- News Releases
PHOENIX — March 29, 2012. An emerging fungal infection of the gastrointestinal tract that mimics cancer and inflammatory bowel disease appears to be emerging in the Southwestern United States and other desert regions, according to Mayo Clinic researchers in Arizona investigating the disease. The invasive fungus, Basidiobolus ranarum, is typically found in the soil, decaying organic matter and the gastrointestinal tracts of fish, reptiles, amphibians, and bats. VIDEO ALERT: Click here to watch. Mayo researchers studied 44 cases of human gastrointestinal basidiobolomycosis reported from around the world, including 17 from Arizona, one from southern Utah and one from elsewhere in the U.S. Eight of the 44 patients died. Mayo's review of the cases is published online in the journal Clinical Infectious Diseases. Basidiobolomycosis is usually a subcutaneous infection in the tropical and subtropical regions of the world that develops following traumatic inoculation of the fungus under the skin. The emergence of gastrointestinal involvement with Basidiobolus in arid regions has been considered unusual. "The exact mode of acquisition of this gastrointestinal infection is unclear, although consumption of contaminated food or dirt is the favored hypothesis," says lead author H.R. Vikram, M.D., an infectious diseases physician at Mayo Clinic, where seven of the 19 U.S. cases studied were treated. "The infection is still considered so rare that no one had put together a complete description." He adds that more study needs to be done to determine how this infection is contracted, what underlying diseases might predispose patients to this infection and how best to treat it. He emphasizes that early recognition is key to successful treatment. The first U.S. case of gastrointestinal Basidiobolus infection was reported in 1986. The CDC subsequently investigated six cases in Arizona between 1994 and 1999. This sparked the interest of researchers at Mayo Clinic in Arizona to study this infection.
SCOTTSDALE, Ariz. — Most patients undergo a colonoscopy with the expectation that any suspicious lesions that may signal evidence of colorectal cancer will be detected. ...
Phoenix — Mayo Clinic in Arizona and the American Cancer Society have announced that construction is projected to begin in the fall of 2012 for ...
SCOTTSDALE, Ariz. — Could blocking a testosterone receptor lead to a new way to treat an aggressive form of breast cancer? That's a question researchers at Mayo Clinic in Arizona and the Translational Genomics Research Institute (TGen) are exploring. Preliminary results of a Mayo Clinic — TGen collaborative study shows the testosterone receptor may be a potential target to attack in treating triple negative breast cancer (TNBC). VIDEO ALERT: Click here to watch Dr. Barbara Pockaj explain the study. Lead researcher Barbara Pockaj, M.D., a surgical oncologist at Mayo Clinic in Arizona will present the results of the study at the 65th annual Society of Surgical Oncology conference on March 23 in Orlando, Fla. TNBC is highly aggressive and affects approximately 10 to 20 percent of breast cancer patients. The disease is characterized by larger, faster-growing tumors than other types of breast cancer and has limited treatment options. Unlike other forms of breast cancer in which treatments are tailored to specifically target hormone receptors such as estrogen and progesterone or the HER-2 proteins that promote the growth and spread of cancer cells, triple negative cancer cells do not possess markers for estrogen, progesterone or HER-2, Dr. Pockaj says. There are no targeted therapies for TNBC, just chemotherapy, she says. Researchers at Mayo Clinic and TGen say that could change if the androgen (testosterone) receptor shows potential as a therapeutic target. "The goal of the study was to define what may be fueling TNBC, thereby identifying new potential options for effective targeted treatment," says co-lead researcher Heather Cunliffe, Ph.D., Associate Professor and head of TGen's breast and ovarian cancer research unit. "The team discovered that the androgen receptor is expressed in a significant proportion of these tumors, and moreover, the androgen-receptive positive tumors shared a unique clinical behavior."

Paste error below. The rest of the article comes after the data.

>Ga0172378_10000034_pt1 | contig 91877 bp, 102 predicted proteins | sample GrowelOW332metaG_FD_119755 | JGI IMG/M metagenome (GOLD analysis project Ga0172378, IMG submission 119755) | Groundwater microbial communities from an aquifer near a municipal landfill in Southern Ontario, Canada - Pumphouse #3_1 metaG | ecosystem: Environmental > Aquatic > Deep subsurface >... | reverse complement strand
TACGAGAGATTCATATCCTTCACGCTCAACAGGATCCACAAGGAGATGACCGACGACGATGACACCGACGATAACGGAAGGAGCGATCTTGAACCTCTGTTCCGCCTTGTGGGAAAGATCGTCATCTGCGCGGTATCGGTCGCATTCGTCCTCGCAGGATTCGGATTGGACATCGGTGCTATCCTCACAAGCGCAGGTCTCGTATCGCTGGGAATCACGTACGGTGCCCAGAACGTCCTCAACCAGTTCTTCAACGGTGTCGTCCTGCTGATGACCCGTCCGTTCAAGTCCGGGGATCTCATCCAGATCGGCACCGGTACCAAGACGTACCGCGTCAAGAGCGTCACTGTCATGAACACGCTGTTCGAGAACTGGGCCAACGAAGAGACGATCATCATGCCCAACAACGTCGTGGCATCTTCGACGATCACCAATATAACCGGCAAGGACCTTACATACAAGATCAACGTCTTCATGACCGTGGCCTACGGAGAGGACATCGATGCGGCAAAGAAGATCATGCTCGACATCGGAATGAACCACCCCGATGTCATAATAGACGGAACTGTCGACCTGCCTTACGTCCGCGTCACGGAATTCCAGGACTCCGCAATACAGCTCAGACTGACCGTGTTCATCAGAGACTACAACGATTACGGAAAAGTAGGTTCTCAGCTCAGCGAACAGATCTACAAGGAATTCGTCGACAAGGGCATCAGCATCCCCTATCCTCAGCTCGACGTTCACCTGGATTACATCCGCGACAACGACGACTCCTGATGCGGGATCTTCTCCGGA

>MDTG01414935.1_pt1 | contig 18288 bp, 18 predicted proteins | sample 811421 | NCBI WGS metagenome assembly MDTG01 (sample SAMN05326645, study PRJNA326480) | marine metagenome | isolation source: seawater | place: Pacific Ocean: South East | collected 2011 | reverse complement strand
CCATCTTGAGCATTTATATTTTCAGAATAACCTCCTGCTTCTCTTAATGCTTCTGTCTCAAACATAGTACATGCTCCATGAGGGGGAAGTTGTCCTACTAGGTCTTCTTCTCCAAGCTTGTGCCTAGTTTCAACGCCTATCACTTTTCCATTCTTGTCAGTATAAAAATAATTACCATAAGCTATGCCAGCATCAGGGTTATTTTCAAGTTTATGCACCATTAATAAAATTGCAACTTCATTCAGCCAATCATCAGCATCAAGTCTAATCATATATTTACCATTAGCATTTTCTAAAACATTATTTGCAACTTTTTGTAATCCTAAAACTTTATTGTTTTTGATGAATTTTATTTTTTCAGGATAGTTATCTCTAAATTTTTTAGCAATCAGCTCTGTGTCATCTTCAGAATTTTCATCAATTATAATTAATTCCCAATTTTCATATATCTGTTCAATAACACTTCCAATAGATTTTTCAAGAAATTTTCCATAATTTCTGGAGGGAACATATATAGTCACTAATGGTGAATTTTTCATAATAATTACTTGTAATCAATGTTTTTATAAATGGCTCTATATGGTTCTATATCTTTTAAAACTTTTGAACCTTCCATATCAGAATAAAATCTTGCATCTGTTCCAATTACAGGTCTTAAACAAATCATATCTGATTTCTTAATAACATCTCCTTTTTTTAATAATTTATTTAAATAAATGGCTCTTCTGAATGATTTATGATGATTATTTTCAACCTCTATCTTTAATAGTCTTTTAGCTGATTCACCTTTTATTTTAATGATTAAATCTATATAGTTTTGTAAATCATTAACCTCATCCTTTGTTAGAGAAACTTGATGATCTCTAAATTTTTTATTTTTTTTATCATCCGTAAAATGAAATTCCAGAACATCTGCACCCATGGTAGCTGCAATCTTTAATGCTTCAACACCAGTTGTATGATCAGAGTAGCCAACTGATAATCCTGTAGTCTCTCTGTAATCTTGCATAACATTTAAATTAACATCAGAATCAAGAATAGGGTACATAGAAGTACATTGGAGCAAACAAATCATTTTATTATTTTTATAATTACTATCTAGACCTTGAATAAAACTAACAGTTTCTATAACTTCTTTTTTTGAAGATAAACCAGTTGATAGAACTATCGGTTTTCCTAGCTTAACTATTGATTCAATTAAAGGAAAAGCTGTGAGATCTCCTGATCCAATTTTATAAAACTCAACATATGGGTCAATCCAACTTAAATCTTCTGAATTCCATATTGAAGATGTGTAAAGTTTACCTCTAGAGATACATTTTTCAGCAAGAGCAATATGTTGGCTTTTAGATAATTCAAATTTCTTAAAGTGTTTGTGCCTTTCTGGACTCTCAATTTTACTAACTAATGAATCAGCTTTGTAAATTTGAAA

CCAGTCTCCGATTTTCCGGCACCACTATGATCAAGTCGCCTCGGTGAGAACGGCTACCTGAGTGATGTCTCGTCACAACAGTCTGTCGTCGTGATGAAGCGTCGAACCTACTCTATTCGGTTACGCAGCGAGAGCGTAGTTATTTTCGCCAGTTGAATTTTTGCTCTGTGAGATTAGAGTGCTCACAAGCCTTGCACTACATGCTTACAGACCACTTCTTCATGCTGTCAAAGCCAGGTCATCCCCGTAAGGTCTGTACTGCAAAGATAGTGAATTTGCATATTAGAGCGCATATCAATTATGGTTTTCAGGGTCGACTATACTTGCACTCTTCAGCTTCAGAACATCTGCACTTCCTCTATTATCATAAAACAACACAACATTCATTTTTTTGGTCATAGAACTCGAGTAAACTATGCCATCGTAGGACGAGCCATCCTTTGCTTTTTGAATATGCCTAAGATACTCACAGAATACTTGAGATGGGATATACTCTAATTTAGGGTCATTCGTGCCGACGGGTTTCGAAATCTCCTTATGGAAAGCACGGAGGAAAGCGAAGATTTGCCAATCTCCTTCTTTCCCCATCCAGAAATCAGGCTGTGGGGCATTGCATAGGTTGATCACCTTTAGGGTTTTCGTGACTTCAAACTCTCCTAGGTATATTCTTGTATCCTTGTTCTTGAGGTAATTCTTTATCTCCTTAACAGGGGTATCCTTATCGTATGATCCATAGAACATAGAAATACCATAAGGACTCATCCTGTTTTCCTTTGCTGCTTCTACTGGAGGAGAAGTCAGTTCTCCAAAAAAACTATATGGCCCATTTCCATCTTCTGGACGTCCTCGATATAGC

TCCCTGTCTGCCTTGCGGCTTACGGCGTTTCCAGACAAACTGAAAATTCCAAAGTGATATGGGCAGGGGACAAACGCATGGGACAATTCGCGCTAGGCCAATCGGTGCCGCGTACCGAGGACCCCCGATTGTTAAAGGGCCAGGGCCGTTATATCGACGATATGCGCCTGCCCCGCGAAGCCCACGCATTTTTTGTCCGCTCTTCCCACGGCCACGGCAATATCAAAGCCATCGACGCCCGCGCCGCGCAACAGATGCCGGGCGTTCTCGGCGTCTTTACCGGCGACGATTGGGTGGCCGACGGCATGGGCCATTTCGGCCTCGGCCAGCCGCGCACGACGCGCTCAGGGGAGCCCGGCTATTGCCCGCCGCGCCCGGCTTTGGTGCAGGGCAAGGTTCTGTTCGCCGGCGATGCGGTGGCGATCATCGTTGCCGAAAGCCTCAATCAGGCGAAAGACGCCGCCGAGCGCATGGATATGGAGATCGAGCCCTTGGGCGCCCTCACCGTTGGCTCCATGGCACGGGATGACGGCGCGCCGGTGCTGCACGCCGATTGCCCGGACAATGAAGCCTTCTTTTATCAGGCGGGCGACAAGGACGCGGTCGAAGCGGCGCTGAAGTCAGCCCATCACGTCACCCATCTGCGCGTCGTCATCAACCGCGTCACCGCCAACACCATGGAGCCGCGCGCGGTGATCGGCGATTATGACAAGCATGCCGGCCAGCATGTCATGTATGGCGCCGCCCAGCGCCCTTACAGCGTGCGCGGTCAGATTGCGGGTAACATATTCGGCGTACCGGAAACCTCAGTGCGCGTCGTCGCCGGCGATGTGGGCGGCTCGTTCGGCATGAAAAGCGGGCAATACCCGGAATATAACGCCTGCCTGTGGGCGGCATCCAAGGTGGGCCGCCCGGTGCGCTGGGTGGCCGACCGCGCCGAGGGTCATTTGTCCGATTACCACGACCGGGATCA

SCOTTSDALE, Ariz. — A recent Mayo Clinic study on yips, a condition that has baffled golfers and scientists for decades, will be a featured presentation ...